– News24 user

Why do we, as a society at large, have to break down what we don’t identify with? Why do we have to destroy? What separates us from the ISIS hoodlums who vandalise museum pieces in northern Africa?

– News24 user

Khoi leaders in Port Elizabeth have joined the Rhodes Must Fall Campaign and are demanding the removal of the imposing marble statue of Queen Victoria in front of the City’s Main Library

– The Sowetan Live

I have read many of the passionate, strongly worded opinion pieces from those demanding the statue come down and I agree with them, to a point. It’s clear that this is about the larger issue of transformation at our tertiary institutions, evinced by how the protests have spread to other universities. But I struggle to see how taking the statue down will represent anything but the smallest of symbols in that larger fight.

– Verashni Pillay, Mail & Guardian

Rhodes Must Fall Rhodes Must Fall Rhodes Must Fall

My Life in Africa

A Heart Full of Sunset


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I enjoyed a sundowner in Camps Bay recently. I really do live in a beautiful city! It’s awesome being by the beach. My favourite time of day is sunset… I usually try make sundowners on the weekend somewhere along Victoria Drive, Cape Town.

camps bay cape town

1-IMG_0031camps bay cape town

 

My Life in Africa

Update + Links


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A lot of my time recently has been dedicated to creating contracts, finalizing web content + meeting with future clients. On top of this, I’ve been running around Cape Town for castings + going into studio for voice work. I can’t wait to head home soon for Christmas + relax. In the meantime, here are a few links I’d like to share:

I’m working on a series based on a talk I gave to a school on what to expect after leaving high school + entering the real world (more on this soon!)

I want to serve these at a dinner party.

I’m itching for a vacation. Next stop: here.

This is amazing. Creative people in their creative spaces.

Wouldn’t mind doing a little shopping here.

Wouldn’t mind getting this.

❤ Africa, My Life in Africa

Stuff That Makes Me Smile


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In no particular order:

  1. Colour. In any way, shape or form.
  2. Watching Russell Brands YouTube Channel.
  3. Banting chocolate brownies (carb-free).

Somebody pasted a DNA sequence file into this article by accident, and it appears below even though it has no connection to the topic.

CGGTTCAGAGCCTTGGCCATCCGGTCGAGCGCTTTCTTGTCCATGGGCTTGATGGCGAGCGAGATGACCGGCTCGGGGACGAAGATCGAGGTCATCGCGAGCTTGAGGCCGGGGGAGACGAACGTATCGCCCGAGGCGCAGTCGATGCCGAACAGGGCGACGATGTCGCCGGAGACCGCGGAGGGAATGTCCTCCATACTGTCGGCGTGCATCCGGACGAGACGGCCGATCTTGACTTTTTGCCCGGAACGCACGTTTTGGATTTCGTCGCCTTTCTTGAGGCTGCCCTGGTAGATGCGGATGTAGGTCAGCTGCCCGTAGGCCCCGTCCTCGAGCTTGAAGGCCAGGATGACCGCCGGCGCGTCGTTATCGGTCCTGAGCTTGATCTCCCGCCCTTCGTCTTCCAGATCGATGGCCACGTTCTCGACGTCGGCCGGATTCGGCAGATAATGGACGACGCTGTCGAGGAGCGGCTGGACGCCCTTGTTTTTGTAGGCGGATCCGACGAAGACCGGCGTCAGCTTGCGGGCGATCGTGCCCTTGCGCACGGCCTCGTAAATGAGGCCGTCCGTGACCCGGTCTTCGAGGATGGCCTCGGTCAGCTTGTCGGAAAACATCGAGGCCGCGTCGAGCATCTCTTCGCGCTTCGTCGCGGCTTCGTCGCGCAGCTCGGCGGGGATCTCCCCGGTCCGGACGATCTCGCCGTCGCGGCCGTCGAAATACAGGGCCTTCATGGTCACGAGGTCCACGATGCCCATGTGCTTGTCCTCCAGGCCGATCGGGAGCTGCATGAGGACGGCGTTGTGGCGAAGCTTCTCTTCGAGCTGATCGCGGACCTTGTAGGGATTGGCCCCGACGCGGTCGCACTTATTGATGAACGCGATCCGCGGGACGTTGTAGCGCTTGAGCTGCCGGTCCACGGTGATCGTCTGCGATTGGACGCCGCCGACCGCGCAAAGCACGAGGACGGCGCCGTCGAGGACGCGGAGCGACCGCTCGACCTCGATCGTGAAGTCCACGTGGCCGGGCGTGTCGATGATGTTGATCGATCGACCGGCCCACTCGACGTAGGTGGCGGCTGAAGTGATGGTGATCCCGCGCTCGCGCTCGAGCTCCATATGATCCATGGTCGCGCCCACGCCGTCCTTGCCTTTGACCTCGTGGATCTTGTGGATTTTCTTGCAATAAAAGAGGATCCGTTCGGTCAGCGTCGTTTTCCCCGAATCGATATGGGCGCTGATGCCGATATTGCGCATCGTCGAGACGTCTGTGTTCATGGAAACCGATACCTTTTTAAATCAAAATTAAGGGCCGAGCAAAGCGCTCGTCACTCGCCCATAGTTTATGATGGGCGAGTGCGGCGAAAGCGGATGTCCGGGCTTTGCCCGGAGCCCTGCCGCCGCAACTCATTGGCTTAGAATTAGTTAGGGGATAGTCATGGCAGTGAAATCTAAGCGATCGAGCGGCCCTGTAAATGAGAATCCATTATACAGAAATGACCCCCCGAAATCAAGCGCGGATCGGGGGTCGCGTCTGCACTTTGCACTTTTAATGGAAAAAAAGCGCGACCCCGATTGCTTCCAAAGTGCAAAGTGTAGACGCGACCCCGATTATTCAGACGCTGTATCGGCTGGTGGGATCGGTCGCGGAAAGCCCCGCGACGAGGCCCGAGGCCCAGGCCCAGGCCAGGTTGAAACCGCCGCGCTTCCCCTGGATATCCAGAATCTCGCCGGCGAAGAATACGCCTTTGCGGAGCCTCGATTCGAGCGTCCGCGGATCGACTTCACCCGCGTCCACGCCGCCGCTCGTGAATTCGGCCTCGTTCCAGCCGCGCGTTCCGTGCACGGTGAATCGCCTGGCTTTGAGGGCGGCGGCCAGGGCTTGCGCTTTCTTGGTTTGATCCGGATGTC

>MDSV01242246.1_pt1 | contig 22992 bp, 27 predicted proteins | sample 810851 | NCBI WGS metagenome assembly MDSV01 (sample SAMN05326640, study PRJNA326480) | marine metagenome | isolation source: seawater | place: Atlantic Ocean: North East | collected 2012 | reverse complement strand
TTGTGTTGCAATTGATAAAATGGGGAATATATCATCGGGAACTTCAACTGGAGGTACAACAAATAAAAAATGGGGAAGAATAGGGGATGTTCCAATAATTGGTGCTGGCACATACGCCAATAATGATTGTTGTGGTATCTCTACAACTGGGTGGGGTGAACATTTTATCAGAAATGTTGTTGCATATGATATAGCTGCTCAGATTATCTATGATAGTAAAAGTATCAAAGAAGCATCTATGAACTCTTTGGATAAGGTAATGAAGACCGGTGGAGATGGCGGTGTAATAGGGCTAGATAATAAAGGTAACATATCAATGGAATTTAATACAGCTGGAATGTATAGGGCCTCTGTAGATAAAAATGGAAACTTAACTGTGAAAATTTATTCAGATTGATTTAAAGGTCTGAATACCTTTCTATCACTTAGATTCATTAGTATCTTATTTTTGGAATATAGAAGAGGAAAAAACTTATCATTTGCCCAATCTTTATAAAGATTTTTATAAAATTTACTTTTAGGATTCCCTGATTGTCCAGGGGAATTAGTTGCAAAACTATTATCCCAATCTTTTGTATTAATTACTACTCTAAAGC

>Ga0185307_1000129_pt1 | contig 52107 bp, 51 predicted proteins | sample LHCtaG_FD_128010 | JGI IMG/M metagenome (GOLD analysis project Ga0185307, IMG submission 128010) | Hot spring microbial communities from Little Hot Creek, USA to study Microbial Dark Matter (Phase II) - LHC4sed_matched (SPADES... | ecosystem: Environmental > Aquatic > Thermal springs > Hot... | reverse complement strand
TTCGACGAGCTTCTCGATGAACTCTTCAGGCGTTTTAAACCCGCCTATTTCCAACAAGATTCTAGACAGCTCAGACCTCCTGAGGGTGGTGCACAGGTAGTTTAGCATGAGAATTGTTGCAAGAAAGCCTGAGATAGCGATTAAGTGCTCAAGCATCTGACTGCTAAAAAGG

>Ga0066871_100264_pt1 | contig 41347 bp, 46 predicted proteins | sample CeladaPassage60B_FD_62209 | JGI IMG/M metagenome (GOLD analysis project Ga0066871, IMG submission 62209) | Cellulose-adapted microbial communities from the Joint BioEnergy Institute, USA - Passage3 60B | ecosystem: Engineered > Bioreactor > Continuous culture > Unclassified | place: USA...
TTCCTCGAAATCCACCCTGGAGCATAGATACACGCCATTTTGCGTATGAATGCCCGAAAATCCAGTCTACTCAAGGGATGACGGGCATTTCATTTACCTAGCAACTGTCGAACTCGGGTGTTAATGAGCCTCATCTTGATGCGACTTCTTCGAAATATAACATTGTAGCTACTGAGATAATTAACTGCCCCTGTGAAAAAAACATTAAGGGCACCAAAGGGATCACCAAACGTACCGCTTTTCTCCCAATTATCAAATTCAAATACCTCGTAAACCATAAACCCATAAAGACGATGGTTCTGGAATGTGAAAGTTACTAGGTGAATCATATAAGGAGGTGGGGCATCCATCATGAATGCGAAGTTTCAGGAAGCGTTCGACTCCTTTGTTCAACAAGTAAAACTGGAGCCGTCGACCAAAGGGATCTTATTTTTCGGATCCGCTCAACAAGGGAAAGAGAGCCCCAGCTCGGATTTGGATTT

4. Daily yoga, prayer + meditation.
  5. Having cream + honey in my coffee.
  6. Listening to Grooveshark, especially the EDM Broadcast.
  7. Being in Cape Town for Summer.
  8. Collaboration. On books, blogs, brands + business.
  9. French manicures.

What’s been making you smile lately?

Ps. Here’s the Brownie recipe. Takes 20 minutes!

Ingredients

¾ cup Almond Flour 3 Tbs. Cocoa Powder 1/3 cup Xylitol / Honey ½ tsp. Bicarbonate of soda Pinch of Salt Handful of assorted nuts 3 Eggs 1 tsp. Vanilla ¼ cup Butter, melted.

Method

Mix the dry ingredients; and add all the wet ingredients. Whisk till it is combined. Pour into a small baking dish/pan (we used a dish approx. 140mm x 220mm) and bake at 170°C for 15 minutes or until the brownie almost does not “jiggle”. Do not overcook, as the brownies will dry out quickly!

*Photo from behind-the-scenes of a knitwear shoot I did for a brand I’m managing, BaliBali Fashion Store in Kloof Street Cape Town

❤ Africa, My Life in Africa

Cape Town in Summer


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December is officially the start of summer in Cape Town. I’m super excited because summer here is gorgeous. Tourists are flying in from around the world and the weather is pretty much perfect everyday. That’s why it was so easy to do this clothing shoot on the beach recently. I’m looking forward to a couple awesome things coming up:

1. A full moon drive-in cinema by this legendary film community in Cape Town.

2. A Secret Santa mission i’m involved in with my office staff at the Waterfront Film Studios…. buying someone a gift under R50 ($5) very tricky!

3. A visit to Orinoco Bree Street for a taste of their traditional Venezuelan drink “Cuba Libre” – a mixed drink made of rum, cola and lime.

4. A pretty exciting film festival called the Kunjanimation Film Festival made up of screenings and workshops all over the city.

5. The Little Fighters Cancer Trust is hosting a sunset picnic on Schalk Burger’s Wine Farm, Welbedacht Estate, on 6 Dec to raise funds + support. If you’re in the Cape Town area, tickets are only R200 ($20) and you receive a picnic basket on arrival, free wine tasting and there’s a live performance. Book your place here. I’ve been involved with LFCT for 2 years now. More on that soon.

What are you up to where you are?

Cape Town

Cape Town

Cape Town